For example, if my otherwise healthy patient has an established anxiety /panic disorder, I would tend to discourage them from feeding panic by going to the emergency room every time they have a panic attack, convinced they are having a heart attack. Instead, I would first recommend distracting themselves from such self-fulfilling thoughts. Otherwise, they might needlessly dramatize the crisis because of adrenaline and other stress hormones kicking in to complicate the picture. This can ratchet up such unhealthy thinking, given how powerfully emotions drive thoughts and vice versa. Sometimes such thinking will even create the very symptoms the patient is fearful of. This can make it particularly hard to tell the difference between a heart attack and a panic attack. All the more reason to re-evaluate once anxiety is soothed, and not simply assume the worst.
A non-addictive/non-dependency forming medication like Vistaril® can certainly be of particular value here in calming things, However, imagine if that was the default answer to any upticks in anxiety? That begs the question of whether physicians should keep prescribing these types of medication, lest they convey a quick-fix mentality, leaving the patient beholden to a medication for life, bereft of any self-soothing skills in the long term.
Could such chronic, as needed, prescriptions also mean that some patients continue to live in crisis or merely leap from one crisis to another? The short answer is yes. The interesting reason typically lies in the origins of their way of thinking and coping, usually dating back to a traumatic upbringing and what they themselves may have been modeled by adults in their family of origin. There often has been dramatic and unhealthy ways of coping with high intensity of emotions and few problem-solving skills. In part, it can also be attributed to our quick fix and prescription advertising culture, whereby instant results are all too regularly promised. When it comes to psychiatric and psychological disorders, nothing could be further from the truth, as such messages tend to set patients up for unhealthy expectations for their own recovery.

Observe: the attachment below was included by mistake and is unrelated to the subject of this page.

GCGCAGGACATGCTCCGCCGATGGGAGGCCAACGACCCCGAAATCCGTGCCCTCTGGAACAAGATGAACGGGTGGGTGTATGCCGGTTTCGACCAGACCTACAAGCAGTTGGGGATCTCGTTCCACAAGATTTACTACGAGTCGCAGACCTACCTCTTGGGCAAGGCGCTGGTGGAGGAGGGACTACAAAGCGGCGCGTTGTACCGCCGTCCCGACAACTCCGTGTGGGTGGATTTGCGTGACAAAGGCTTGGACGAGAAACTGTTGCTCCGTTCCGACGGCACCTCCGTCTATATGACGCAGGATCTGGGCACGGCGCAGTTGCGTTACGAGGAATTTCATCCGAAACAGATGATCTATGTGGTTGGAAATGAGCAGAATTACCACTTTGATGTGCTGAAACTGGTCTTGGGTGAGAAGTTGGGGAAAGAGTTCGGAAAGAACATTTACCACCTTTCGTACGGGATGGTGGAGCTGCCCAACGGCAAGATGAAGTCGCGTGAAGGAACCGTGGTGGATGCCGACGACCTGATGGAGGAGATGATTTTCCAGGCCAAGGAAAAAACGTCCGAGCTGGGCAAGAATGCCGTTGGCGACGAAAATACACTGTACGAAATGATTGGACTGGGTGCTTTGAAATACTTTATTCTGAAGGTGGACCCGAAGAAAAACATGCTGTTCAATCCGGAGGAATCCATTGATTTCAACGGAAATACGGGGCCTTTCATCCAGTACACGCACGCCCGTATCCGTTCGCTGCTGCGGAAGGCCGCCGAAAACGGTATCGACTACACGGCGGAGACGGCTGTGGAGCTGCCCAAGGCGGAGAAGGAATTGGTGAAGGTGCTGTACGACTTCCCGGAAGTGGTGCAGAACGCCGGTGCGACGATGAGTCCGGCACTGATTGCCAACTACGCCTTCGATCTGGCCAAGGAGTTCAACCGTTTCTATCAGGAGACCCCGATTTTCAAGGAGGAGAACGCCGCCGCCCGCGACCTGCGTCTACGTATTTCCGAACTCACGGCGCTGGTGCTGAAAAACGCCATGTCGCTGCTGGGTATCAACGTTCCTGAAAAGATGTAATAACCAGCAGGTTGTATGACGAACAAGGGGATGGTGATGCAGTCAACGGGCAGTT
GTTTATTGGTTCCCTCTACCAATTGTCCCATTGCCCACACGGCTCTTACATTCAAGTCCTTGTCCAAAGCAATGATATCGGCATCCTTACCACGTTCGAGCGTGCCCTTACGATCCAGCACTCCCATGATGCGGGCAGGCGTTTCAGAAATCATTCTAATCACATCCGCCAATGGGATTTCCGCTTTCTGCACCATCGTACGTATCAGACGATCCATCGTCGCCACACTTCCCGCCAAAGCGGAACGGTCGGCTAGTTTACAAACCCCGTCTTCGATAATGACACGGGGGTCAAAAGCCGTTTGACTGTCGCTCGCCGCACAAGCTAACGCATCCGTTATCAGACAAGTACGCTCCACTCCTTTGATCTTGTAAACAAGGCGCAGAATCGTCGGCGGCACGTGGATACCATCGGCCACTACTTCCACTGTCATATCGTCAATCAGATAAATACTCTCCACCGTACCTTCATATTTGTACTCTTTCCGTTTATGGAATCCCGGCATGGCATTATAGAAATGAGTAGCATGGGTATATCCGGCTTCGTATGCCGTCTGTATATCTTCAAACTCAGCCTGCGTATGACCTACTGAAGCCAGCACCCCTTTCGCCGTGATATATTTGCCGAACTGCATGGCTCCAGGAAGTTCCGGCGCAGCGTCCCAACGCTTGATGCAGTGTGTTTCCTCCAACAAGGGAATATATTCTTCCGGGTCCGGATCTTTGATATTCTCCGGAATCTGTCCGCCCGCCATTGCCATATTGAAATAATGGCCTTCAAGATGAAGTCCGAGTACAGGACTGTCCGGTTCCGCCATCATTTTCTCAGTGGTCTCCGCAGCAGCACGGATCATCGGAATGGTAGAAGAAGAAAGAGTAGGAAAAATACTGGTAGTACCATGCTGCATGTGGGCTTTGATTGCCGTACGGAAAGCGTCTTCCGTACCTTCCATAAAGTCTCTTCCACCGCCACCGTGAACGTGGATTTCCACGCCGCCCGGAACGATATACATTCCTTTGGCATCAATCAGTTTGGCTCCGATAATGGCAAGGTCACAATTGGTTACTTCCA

As a practicing psychiatrist, I have always believed in equipping my patient with the appropriate long-term knowledge and tools to manage their chronic anxiety, eating disorder, substance use disorder, or mood disorder. One of the most important things I try to do is set realistic expectations for recovery: how recovery will look (not fast like a flip of a switch), the usual course/pattern of their disorder (up’s and downs), and how they can empower themselves on the way to recovery, with the help of appropriate, long-term medications (to make the bumps less bumpy along the way). That way they know my role, their therapist’s role, and most importantly, their own role in the process.
Of the many ways I try to help my patients meaningfully, I try to communicate regularly with my patient, and to encourage regular communication between myself, my patient, and their therapist. I have found this goes a long way in preventing crises, resolving issues before they escalate to crisis point, and conveying the importance of reaching out to others, as well as the regular work that is required on the part of all in properly managing psychiatric disorders in the long term.
After de-escalating the crisis, my aim would be to say goodbye to the quick fix, and hello to the real work of recovery.